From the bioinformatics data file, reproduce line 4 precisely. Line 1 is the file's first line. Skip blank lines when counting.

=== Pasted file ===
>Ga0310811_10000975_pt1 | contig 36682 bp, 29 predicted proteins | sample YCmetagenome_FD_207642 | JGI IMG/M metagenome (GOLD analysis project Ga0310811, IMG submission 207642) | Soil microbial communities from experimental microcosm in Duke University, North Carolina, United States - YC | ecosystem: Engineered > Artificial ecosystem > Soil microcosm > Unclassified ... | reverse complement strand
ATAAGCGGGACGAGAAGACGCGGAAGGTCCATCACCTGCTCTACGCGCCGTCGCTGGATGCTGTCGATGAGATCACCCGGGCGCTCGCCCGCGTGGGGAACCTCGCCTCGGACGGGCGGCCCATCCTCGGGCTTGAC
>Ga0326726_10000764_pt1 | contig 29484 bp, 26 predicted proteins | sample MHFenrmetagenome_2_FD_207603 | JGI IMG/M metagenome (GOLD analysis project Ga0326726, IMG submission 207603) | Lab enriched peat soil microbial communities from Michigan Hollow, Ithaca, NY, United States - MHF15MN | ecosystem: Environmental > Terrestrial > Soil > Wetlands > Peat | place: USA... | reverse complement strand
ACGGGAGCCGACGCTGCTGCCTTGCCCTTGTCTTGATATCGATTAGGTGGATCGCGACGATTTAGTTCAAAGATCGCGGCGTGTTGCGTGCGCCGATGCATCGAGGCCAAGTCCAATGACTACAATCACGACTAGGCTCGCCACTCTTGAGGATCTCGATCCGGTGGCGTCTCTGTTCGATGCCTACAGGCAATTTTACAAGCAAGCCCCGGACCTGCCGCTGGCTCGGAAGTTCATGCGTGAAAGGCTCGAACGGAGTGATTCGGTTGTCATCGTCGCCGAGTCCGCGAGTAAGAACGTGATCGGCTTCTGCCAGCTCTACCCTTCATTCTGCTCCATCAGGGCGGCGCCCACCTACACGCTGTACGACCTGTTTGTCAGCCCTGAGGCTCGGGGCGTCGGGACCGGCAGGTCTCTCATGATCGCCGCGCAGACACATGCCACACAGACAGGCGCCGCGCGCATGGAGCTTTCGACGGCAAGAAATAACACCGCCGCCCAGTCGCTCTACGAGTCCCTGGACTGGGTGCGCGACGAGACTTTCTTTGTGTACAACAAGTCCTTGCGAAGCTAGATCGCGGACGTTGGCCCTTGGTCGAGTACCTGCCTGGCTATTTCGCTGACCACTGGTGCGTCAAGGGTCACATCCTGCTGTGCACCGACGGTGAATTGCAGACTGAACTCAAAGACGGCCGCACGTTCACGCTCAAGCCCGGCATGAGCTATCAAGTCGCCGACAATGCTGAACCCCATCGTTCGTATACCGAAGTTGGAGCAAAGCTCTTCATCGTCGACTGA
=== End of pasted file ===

ACGGGAGCCGACGCTGCTGCCTTGCCCTTGTCTTGATATCGATTAGGTGGATCGCGACGATTTAGTTCAAAGATCGCGGCGTGTTGCGTGCGCCGATGCATCGAGGCCAAGTCCAATGACTACAATCACGACTAGGCTCGCCACTCTTGAGGATCTCGATCCGGTGGCGTCTCTGTTCGATGCCTACAGGCAATTTTACAAGCAAGCCCCGGACCTGCCGCTGGCTCGGAAGTTCATGCGTGAAAGGCTCGAACGGAGTGATTCGGTTGTCATCGTCGCCGAGTCCGCGAGTAAGAACGTGATCGGCTTCTGCCAGCTCTACCCTTCATTCTGCTCCATCAGGGCGGCGCCCACCTACACGCTGTACGACCTGTTTGTCAGCCCTGAGGCTCGGGGCGTCGGGACCGGCAGGTCTCTCATGATCGCCGCGCAGACACATGCCACACAGACAGGCGCCGCGCGCATGGAGCTTTCGACGGCAAGAAATAACACCGCCGCCCAGTCGCTCTACGAGTCCCTGGACTGGGTGCGCGACGAGACTTTCTTTGTGTACAACAAGTCCTTGCGAAGCTAGATCGCGGACGTTGGCCCTTGGTCGAGTACCTGCCTGGCTATTTCGCTGACCACTGGTGCGTCAAGGGTCACATCCTGCTGTGCACCGACGGTGAATTGCAGACTGAACTCAAAGACGGCCGCACGTTCACGCTCAAGCCCGGCATGAGCTATCAAGTCGCCGACAATGCTGAACCCCATCGTTCGTATACCGAAGTTGGAGCAAAGCTCTTCATCGTCGACTGA